Vigilance and advocacy around women’s institutional representation are stalwart carryovers from earlier feminist revisionist art histories and campaigns to ‘fill the canonical gaps’, as well as theories of social change. We can’t under-estimate the emergence of social practice in the 1990s as a major form of contemporary art for its re-valorising of much earlier Marxist theories of mass, culturally-led mobilisations for political transformation as framed by the likes of (Gramscians) Ernesto Laclau and Chantal Mouffe, and the dissensus of Jacques Ranciere and radical democracy of Slavoj Zizek. Writer Chari Larsson’s reading of Jemima Wyman’s feminist collaborations and convergence of performance, art and theatre invokes all these familiar worthies,[34]  along with the modernist avant-garde strategy of photomontage. Another affirmation of ‘90s-style social and political theories comes from artist Courtney Coombs: ‘queer feminism proposes a position that moves beyond identifying, outing and eliminating women’s oppression to expand the focus to the strictures that enable oppression,’ advocating for experiments that produce difference and equality at the same time. This, they claim, renders queer feminism ‘intersectional at its core’.[35] Coombs however is rightfully sceptical of the buzzword status of ‘intersectionality’. They argue for the power of queer feminism that is not bound by binary logic or genders, that revels in being on the margins (that is, ‘not in, but out’) and insists on ‘on the potentiality… of another world’.[36] Analysing Frances Barrett’s performance Curator (2015), Coombs suggests one way that such potentiality might be realised is through ‘careful listening and care taking’.[37]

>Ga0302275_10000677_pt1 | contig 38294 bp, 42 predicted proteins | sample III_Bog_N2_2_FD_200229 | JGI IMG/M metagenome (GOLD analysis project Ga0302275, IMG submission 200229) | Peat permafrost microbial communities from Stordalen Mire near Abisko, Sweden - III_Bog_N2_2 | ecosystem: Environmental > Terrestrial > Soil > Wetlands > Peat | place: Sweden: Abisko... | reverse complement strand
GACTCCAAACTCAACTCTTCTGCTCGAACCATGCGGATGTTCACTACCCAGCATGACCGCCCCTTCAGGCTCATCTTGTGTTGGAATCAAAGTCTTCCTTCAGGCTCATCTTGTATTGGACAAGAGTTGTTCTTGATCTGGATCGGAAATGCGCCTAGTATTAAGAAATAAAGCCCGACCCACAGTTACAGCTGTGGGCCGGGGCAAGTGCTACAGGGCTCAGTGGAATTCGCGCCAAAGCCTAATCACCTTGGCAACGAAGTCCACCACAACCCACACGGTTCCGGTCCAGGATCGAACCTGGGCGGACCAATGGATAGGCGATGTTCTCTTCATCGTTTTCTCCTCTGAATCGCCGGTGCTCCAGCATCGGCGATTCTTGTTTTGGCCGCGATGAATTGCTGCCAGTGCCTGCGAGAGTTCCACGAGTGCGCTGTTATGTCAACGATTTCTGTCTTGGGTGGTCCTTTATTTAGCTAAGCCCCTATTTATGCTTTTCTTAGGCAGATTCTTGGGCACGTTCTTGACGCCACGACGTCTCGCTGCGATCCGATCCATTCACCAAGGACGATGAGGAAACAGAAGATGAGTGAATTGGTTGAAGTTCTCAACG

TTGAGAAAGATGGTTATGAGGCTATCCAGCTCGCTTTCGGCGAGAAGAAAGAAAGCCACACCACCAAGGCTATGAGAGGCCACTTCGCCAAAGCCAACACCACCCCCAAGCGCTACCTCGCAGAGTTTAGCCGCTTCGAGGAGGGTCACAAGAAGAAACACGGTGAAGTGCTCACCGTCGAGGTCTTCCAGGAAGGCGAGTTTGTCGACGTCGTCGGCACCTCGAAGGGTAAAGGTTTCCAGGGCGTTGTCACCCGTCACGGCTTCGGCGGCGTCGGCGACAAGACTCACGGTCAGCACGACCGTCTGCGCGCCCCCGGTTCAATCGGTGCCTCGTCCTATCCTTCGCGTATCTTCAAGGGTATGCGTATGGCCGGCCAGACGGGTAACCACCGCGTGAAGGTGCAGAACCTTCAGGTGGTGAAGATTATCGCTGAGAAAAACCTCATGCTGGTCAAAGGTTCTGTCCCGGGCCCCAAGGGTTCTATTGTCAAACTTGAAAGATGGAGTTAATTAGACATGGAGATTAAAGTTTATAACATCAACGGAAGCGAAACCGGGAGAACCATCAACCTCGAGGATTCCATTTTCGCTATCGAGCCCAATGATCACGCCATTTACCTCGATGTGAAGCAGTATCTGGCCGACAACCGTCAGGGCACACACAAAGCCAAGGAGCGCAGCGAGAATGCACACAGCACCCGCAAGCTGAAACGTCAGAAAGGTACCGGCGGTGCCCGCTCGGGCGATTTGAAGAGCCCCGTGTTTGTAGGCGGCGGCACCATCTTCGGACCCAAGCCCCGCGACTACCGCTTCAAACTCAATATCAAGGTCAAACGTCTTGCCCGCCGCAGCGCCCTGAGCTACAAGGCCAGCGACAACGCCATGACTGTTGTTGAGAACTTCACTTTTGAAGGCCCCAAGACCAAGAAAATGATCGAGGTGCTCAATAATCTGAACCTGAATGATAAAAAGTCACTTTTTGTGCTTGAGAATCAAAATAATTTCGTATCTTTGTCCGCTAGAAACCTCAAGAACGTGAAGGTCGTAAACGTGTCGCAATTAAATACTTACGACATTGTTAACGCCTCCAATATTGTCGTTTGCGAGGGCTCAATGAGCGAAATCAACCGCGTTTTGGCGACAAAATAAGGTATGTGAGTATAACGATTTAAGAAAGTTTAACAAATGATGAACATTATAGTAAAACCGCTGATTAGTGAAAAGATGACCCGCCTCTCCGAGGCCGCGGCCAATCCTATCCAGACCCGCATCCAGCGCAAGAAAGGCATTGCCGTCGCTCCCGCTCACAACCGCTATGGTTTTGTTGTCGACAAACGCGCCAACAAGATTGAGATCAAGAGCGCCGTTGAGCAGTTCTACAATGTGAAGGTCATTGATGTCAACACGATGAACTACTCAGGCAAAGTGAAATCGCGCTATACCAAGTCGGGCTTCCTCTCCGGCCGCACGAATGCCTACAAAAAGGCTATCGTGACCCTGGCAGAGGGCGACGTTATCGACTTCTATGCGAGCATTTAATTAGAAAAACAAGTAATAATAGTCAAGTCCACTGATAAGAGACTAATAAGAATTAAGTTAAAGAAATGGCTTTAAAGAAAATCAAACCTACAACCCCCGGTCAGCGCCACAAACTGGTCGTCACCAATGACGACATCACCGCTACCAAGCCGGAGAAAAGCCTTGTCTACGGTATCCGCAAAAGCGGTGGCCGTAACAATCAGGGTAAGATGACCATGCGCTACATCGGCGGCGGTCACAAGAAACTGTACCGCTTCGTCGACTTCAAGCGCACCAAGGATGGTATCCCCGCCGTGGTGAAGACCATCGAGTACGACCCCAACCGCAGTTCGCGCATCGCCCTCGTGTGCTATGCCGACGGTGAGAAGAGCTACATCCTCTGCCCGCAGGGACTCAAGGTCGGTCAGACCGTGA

Care, and its transformative potential, is further developed in artist Sasha Grbich’s reading of ecologically engaged, feminist practices in Aotearoa, signalling important (and relatively new) theoretical terrain for feminist scholarship and art-making.[38] Citing new materialist Jane Bennett and other care theorists, Grbich homes in on care ethics’ attentiveness to the interconnections between human and non-human matter and the potential for ‘fundamental changes to subject/object power relations’ to follow.[39] Grbich also emphasizes the links between environmental politics and Indigenous practices, and their respective connection to female-led communities that step into the intimacy and insecurity inherent to collaboration.[40] Invoking care ethics elder Carol Gilligan, Grbich distils the politics of care ethics as long-term processes of responsive methods where relationships are foregrounded and inductive and experiential knowledge is welcomed: it is this values revolution that might advance ‘the movement to free democracy from patriarchy’.[41]

Swimmer in a pool splashing water
Angelica Mesiti, Citizens Band (still), 2012, four-channel high definition video, 16:9, colour, sound 21 minutes 25 seconds, © Angelica Mesiti. Courtesy the artist and Anna Schwartz Gallery.

In response to the continuing feminist preoccupation with the predominance of ‘ocularcentrism’ and the power relations that come with it, in 2018 I suggested that the question for some contemporary artists is how to rewire habitual ways of seeing, or craft ways of ‘feeling seeing’, rather that averting the visual. I argued that through video installations/performances, (for example Angelica Mesiti’s work), attempts to disarticulate the process of meaning-making through vision by rewiring it via the senses of hearing and touch.[42] This might, momentarily, sever the link between what we see and what we think and offer a second of hesitance and doubt that can potentially lead to new perspectives.[43] This conscious, embodied hesitancy is intimately linked with attentiveness and openness, and recognition of our continual interaction and relationship with other elements, beings, matter: the central concerns of care ethics, which in recent years has guided my art writing.[44] In care ethics, our attentiveness to our entanglement, to our reciprocal relations and to ‘others’ of all kinds, is a form of ethical inquiry. Close relationships become the source of a morality, and the values of trust, solidarity, mutual concern and empathic responsiveness move from the private to the public realm to become foundational models for ethical behaviour in the art world as much as in the wider society.[45]